# Converse of the Spectral Theorem

It is known that the spectrum of a compact operator $$T \in B(X)$$, where $$X$$ is an infinite-dimensional Banach space, is given by

$$\sigma(T)=\sigma_p(T) \cup \{0\}$$

and $$0$$ is the only accumulation point of $$\sigma(T)$$.

Answers to similar questions suggest that the converse is true if $$X$$ is a Hilbert space and $$T$$ is self-adjoint.

Does the converse also hold in this more general setting or does it fail for Banach spaces?

• Actually, more is true. For $\lambda\in\sigma(T)\setminus\{0\}$, the null space $\ker (T-\lambda)$ should be of finite dimensional if $T$ is compact. – Song Jan 16 at 9:07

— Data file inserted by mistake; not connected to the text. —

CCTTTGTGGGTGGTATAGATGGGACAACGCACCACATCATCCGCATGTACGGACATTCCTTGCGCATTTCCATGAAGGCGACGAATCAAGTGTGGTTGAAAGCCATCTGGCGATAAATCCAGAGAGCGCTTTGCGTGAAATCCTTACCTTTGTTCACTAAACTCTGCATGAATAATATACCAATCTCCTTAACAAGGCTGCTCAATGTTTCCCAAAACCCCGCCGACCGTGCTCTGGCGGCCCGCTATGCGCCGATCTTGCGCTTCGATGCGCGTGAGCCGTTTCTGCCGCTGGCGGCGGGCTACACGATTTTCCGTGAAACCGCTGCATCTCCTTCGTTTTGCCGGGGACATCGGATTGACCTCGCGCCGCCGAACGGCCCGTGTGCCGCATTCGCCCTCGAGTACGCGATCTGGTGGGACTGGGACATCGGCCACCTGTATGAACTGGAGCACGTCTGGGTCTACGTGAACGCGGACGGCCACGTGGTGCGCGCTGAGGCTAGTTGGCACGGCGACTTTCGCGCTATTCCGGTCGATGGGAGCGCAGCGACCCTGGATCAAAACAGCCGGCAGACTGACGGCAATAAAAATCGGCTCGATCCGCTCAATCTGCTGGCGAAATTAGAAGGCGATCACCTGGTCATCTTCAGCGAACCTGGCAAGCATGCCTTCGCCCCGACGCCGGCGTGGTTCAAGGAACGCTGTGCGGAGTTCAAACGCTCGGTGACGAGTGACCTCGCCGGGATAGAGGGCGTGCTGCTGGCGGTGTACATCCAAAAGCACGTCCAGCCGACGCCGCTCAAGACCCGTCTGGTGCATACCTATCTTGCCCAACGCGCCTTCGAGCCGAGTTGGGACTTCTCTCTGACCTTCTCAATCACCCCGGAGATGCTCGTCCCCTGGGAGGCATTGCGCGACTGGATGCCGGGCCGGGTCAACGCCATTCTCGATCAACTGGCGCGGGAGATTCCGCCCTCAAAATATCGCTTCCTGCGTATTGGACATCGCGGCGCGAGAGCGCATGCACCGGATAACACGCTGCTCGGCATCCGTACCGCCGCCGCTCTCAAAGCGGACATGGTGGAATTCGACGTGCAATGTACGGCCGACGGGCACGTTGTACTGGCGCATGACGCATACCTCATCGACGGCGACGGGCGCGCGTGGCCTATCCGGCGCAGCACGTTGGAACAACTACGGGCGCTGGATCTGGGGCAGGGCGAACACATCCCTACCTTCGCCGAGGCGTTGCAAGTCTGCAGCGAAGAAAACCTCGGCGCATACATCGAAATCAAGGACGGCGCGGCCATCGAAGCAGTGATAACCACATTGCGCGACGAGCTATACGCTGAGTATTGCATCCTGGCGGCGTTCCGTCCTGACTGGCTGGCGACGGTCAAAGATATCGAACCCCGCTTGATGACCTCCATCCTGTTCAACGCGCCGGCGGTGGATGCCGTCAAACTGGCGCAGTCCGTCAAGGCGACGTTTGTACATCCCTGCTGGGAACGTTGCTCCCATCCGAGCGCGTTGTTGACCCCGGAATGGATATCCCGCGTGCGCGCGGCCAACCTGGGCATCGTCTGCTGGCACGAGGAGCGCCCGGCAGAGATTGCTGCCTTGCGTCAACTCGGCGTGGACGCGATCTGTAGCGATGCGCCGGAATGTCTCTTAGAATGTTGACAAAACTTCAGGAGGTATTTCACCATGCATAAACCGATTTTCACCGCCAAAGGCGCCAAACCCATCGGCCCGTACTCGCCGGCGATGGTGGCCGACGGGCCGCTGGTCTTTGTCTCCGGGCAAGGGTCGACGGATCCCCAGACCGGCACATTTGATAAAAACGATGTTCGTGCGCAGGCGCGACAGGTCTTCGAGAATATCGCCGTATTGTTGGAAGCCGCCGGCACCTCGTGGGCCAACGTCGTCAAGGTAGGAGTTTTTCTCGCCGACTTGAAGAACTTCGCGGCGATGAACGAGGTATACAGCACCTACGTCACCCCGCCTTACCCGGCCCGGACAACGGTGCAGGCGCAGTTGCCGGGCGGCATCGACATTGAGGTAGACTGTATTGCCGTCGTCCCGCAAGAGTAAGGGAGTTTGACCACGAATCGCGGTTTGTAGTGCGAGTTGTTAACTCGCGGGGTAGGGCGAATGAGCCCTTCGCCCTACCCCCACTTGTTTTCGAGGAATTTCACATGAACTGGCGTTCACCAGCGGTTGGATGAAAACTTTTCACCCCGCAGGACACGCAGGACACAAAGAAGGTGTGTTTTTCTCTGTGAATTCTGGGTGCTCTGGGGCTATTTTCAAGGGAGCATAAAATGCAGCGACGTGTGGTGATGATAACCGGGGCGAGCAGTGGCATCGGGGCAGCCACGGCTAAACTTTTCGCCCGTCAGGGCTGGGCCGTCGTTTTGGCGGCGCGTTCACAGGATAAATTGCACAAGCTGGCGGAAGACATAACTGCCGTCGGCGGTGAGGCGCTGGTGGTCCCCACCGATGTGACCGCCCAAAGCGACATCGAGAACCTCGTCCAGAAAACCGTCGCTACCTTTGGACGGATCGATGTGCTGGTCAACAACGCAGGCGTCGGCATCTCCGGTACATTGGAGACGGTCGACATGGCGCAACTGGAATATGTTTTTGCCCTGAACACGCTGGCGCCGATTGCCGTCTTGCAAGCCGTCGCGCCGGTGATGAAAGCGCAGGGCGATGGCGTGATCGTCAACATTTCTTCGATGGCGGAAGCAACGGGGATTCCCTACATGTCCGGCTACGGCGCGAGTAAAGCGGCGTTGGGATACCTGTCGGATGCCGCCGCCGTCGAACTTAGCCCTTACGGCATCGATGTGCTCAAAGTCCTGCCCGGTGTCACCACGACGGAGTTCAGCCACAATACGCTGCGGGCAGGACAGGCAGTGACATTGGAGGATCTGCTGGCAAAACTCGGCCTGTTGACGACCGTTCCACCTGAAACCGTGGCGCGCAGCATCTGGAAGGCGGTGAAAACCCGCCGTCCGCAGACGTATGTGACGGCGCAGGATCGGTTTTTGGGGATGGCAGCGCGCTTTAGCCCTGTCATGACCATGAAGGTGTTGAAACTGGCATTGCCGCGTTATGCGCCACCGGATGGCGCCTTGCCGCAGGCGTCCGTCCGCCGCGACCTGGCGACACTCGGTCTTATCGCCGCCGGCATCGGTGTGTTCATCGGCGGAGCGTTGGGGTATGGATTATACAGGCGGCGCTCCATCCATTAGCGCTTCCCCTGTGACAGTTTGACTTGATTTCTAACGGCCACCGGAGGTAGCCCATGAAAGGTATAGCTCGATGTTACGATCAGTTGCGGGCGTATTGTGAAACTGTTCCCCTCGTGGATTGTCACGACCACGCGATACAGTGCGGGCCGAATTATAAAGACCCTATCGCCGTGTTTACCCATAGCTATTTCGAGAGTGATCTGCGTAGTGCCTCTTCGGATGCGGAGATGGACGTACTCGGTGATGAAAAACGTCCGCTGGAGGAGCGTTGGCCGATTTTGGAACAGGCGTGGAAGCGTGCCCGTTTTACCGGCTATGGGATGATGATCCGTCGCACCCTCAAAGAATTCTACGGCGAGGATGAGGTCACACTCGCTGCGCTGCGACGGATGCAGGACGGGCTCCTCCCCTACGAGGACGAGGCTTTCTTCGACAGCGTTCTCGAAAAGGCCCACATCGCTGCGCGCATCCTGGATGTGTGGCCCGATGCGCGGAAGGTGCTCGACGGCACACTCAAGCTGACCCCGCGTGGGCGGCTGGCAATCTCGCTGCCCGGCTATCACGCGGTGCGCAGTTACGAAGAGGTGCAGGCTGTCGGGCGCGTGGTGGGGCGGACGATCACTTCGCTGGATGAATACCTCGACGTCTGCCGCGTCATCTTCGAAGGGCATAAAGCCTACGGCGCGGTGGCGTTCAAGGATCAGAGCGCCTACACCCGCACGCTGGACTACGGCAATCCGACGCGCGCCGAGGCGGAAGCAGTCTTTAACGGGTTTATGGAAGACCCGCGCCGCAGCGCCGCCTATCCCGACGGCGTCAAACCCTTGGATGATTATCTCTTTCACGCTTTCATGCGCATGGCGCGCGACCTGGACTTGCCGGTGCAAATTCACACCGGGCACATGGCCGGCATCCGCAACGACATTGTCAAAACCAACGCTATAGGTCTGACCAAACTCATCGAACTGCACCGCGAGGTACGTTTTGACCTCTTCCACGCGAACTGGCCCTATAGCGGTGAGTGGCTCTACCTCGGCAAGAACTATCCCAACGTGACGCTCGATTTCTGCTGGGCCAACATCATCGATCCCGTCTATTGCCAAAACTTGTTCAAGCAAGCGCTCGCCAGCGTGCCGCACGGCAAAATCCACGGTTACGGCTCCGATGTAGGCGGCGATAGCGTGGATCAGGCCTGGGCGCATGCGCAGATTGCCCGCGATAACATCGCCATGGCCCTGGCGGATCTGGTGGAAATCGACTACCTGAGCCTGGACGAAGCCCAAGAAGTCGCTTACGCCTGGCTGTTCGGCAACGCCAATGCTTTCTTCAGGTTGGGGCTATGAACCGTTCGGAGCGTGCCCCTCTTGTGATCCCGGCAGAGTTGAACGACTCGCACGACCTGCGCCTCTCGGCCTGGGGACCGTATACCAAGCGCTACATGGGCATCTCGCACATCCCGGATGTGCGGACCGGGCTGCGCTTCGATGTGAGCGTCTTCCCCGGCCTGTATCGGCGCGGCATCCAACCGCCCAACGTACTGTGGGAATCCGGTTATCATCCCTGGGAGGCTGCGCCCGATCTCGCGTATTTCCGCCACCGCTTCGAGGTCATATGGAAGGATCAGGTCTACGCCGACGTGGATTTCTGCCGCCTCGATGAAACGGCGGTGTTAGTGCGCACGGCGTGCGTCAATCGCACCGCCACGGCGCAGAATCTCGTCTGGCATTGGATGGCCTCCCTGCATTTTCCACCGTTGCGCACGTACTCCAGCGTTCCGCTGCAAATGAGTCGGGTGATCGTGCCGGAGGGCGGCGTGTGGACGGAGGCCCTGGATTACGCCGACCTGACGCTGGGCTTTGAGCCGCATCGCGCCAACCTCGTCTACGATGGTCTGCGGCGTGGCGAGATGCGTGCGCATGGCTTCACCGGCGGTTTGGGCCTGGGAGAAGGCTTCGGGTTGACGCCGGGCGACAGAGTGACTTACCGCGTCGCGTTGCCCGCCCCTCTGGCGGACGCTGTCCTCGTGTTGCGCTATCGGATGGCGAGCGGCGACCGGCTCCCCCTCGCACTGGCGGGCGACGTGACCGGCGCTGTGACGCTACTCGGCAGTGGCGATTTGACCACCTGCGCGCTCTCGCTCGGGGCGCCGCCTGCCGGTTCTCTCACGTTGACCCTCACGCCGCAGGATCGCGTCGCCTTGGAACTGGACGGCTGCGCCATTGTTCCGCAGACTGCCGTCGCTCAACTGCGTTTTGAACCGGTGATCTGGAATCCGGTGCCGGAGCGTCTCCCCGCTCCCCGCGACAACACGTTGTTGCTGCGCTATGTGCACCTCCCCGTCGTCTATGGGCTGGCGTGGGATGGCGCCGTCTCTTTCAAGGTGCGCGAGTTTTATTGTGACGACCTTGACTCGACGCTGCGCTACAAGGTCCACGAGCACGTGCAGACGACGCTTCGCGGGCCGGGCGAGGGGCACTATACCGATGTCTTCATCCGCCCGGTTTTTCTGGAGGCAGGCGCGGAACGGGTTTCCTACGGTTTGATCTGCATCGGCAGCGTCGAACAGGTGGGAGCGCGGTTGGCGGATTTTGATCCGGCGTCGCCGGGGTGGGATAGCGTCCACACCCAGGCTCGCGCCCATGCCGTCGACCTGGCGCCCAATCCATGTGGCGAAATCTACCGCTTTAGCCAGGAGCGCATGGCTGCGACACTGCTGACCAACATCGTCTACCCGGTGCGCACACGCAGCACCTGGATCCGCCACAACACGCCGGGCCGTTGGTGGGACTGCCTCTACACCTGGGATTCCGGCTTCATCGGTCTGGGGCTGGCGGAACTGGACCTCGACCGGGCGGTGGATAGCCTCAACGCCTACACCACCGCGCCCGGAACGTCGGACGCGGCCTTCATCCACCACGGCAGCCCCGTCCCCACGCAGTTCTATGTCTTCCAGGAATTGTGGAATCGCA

The converse does not hold, even in Hilbert spaces! Let us take $$X = \ell^2$$. We consider the operator $$T_a$$ induced by multiplication with a real sequence $$a \in \ell^\infty$$, i.e., $$T_a \, x = (a_1 \, x_1, a_2 \, x_2, \ldots ).$$ Properties of this operator:
• $$T_a$$ is always self-adjoint.
• The point spectrum is $$\{a_1, a_2, \ldots\}$$.
• $$T_a$$ is compact iff $$a_n \to 0$$.
To give a precise example, we consider $$a_n = \begin{cases} 0 & \text{if n = 1}\\1 & \text{if n>1 is odd}\\ 2/n & \text{if n is even}.\end{cases}$$ Then, $$T_a$$ is not compact, but $$\sigma(T_a) = \sigma_p(T_a) = \{1/n \mid n \in \mathbb N\} \cup \{0\}$$.
I think that the converse holds (in Hilbert spaces) if you assume that the eigenspaces associated with $$\lambda \in \sigma_p \setminus\{0\}$$ are finite-dimensional.